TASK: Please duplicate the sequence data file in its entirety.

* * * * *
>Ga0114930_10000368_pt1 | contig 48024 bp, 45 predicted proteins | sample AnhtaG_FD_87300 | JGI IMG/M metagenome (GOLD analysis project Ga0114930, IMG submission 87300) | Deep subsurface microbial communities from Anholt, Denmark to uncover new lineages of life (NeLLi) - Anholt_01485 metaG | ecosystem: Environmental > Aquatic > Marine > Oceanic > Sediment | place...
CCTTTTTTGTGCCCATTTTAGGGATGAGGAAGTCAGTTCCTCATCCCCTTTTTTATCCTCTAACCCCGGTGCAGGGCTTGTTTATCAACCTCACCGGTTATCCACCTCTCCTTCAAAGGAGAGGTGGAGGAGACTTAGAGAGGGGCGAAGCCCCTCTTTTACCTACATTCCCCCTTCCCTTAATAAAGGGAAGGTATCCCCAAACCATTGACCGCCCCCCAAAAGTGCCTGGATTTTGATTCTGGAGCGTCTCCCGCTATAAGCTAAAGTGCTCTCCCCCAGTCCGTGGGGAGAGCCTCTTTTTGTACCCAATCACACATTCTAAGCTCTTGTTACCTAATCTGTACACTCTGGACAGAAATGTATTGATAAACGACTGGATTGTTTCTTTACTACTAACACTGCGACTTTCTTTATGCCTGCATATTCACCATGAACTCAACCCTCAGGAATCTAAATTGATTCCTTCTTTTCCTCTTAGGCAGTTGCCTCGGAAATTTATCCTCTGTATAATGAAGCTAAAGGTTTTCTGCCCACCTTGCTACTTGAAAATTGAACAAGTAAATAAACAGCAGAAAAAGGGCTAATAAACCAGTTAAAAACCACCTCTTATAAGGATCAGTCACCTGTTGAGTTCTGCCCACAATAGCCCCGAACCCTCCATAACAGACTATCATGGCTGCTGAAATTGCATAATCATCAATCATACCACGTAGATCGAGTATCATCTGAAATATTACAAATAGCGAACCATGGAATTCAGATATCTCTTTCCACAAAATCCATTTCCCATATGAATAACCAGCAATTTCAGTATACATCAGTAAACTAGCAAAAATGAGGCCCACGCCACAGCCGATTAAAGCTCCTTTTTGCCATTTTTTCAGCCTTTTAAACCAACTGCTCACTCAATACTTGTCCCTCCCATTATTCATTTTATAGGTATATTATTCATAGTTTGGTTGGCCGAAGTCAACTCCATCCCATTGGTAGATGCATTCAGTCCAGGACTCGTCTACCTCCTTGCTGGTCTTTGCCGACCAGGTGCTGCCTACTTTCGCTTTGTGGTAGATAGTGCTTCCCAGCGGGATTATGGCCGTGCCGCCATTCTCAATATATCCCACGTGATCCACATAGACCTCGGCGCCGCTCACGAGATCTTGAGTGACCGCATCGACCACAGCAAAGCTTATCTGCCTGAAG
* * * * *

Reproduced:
>Ga0114930_10000368_pt1 | contig 48024 bp, 45 predicted proteins | sample AnhtaG_FD_87300 | JGI IMG/M metagenome (GOLD analysis project Ga0114930, IMG submission 87300) | Deep subsurface microbial communities from Anholt, Denmark to uncover new lineages of life (NeLLi) - Anholt_01485 metaG | ecosystem: Environmental > Aquatic > Marine > Oceanic > Sediment | place...
CCTTTTTTGTGCCCATTTTAGGGATGAGGAAGTCAGTTCCTCATCCCCTTTTTTATCCTCTAACCCCGGTGCAGGGCTTGTTTATCAACCTCACCGGTTATCCACCTCTCCTTCAAAGGAGAGGTGGAGGAGACTTAGAGAGGGGCGAAGCCCCTCTTTTACCTACATTCCCCCTTCCCTTAATAAAGGGAAGGTATCCCCAAACCATTGACCGCCCCCCAAAAGTGCCTGGATTTTGATTCTGGAGCGTCTCCCGCTATAAGCTAAAGTGCTCTCCCCCAGTCCGTGGGGAGAGCCTCTTTTTGTACCCAATCACACATTCTAAGCTCTTGTTACCTAATCTGTACACTCTGGACAGAAATGTATTGATAAACGACTGGATTGTTTCTTTACTACTAACACTGCGACTTTCTTTATGCCTGCATATTCACCATGAACTCAACCCTCAGGAATCTAAATTGATTCCTTCTTTTCCTCTTAGGCAGTTGCCTCGGAAATTTATCCTCTGTATAATGAAGCTAAAGGTTTTCTGCCCACCTTGCTACTTGAAAATTGAACAAGTAAATAAACAGCAGAAAAAGGGCTAATAAACCAGTTAAAAACCACCTCTTATAAGGATCAGTCACCTGTTGAGTTCTGCCCACAATAGCCCCGAACCCTCCATAACAGACTATCATGGCTGCTGAAATTGCATAATCATCAATCATACCACGTAGATCGAGTATCATCTGAAATATTACAAATAGCGAACCATGGAATTCAGATATCTCTTTCCACAAAATCCATTTCCCATATGAATAACCAGCAATTTCAGTATACATCAGTAAACTAGCAAAAATGAGGCCCACGCCACAGCCGATTAAAGCTCCTTTTTGCCATTTTTTCAGCCTTTTAAACCAACTGCTCACTCAATACTTGTCCCTCCCATTATTCATTTTATAGGTATATTATTCATAGTTTGGTTGGCCGAAGTCAACTCCATCCCATTGGTAGATGCATTCAGTCCAGGACTCGTCTACCTCCTTGCTGGTCTTTGCCGACCAGGTGCTGCCTACTTTCGCTTTGTGGTAGATAGTGCTTCCCAGCGGGATTATGGCCGTGCCGCCATTCTCAATATATCCCACGTGATCCACATAGACCTCGGCGCCGCTCACGAGATCTTGAGTGACCGCATCGACCACAGCAAAGCTTATCTGCCTGAAG